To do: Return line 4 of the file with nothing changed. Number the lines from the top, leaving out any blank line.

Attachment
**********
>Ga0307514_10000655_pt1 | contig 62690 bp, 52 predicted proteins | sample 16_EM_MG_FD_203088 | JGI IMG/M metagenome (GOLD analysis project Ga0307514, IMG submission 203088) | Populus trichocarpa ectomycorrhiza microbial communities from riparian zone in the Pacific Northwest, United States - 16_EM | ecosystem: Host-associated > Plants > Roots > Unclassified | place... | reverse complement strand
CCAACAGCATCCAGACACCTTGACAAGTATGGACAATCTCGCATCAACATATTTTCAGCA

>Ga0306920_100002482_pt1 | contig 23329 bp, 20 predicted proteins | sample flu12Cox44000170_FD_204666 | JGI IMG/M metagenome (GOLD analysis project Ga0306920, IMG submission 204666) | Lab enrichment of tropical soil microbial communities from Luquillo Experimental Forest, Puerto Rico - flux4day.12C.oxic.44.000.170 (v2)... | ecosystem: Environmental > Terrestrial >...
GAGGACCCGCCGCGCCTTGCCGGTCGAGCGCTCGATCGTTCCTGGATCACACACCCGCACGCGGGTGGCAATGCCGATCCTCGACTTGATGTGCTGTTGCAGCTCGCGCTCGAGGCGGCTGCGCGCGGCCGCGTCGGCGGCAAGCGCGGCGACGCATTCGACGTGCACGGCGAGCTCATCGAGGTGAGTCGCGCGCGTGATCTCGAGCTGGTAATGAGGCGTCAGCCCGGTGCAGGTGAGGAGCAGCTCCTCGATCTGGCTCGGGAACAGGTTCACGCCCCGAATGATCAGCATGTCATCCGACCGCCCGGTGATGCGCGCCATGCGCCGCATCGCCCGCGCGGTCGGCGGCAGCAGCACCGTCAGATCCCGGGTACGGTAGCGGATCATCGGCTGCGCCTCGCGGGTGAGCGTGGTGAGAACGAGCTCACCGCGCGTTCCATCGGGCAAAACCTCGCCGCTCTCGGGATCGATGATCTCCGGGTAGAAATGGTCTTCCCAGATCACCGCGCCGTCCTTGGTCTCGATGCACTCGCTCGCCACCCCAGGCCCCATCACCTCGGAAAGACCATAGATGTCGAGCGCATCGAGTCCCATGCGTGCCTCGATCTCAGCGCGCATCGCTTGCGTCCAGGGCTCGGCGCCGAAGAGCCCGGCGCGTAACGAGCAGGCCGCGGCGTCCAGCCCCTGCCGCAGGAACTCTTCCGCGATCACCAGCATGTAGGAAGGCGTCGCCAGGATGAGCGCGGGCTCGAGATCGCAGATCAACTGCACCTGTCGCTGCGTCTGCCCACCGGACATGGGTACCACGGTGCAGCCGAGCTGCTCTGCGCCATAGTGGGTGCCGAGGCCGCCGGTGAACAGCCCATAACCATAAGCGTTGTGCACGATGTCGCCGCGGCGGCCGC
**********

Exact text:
GAGGACCCGCCGCGCCTTGCCGGTCGAGCGCTCGATCGTTCCTGGATCACACACCCGCACGCGGGTGGCAATGCCGATCCTCGACTTGATGTGCTGTTGCAGCTCGCGCTCGAGGCGGCTGCGCGCGGCCGCGTCGGCGGCAAGCGCGGCGACGCATTCGACGTGCACGGCGAGCTCATCGAGGTGAGTCGCGCGCGTGATCTCGAGCTGGTAATGAGGCGTCAGCCCGGTGCAGGTGAGGAGCAGCTCCTCGATCTGGCTCGGGAACAGGTTCACGCCCCGAATGATCAGCATGTCATCCGACCGCCCGGTGATGCGCGCCATGCGCCGCATCGCCCGCGCGGTCGGCGGCAGCAGCACCGTCAGATCCCGGGTACGGTAGCGGATCATCGGCTGCGCCTCGCGGGTGAGCGTGGTGAGAACGAGCTCACCGCGCGTTCCATCGGGCAAAACCTCGCCGCTCTCGGGATCGATGATCTCCGGGTAGAAATGGTCTTCCCAGATCACCGCGCCGTCCTTGGTCTCGATGCACTCGCTCGCCACCCCAGGCCCCATCACCTCGGAAAGACCATAGATGTCGAGCGCATCGAGTCCCATGCGTGCCTCGATCTCAGCGCGCATCGCTTGCGTCCAGGGCTCGGCGCCGAAGAGCCCGGCGCGTAACGAGCAGGCCGCGGCGTCCAGCCCCTGCCGCAGGAACTCTTCCGCGATCACCAGCATGTAGGAAGGCGTCGCCAGGATGAGCGCGGGCTCGAGATCGCAGATCAACTGCACCTGTCGCTGCGTCTGCCCACCGGACATGGGTACCACGGTGCAGCCGAGCTGCTCTGCGCCATAGTGGGTGCCGAGGCCGCCGGTGAACAGCCCATAACCATAAGCGTTGTGCACGATGTCGCCGCGGCGGCCGC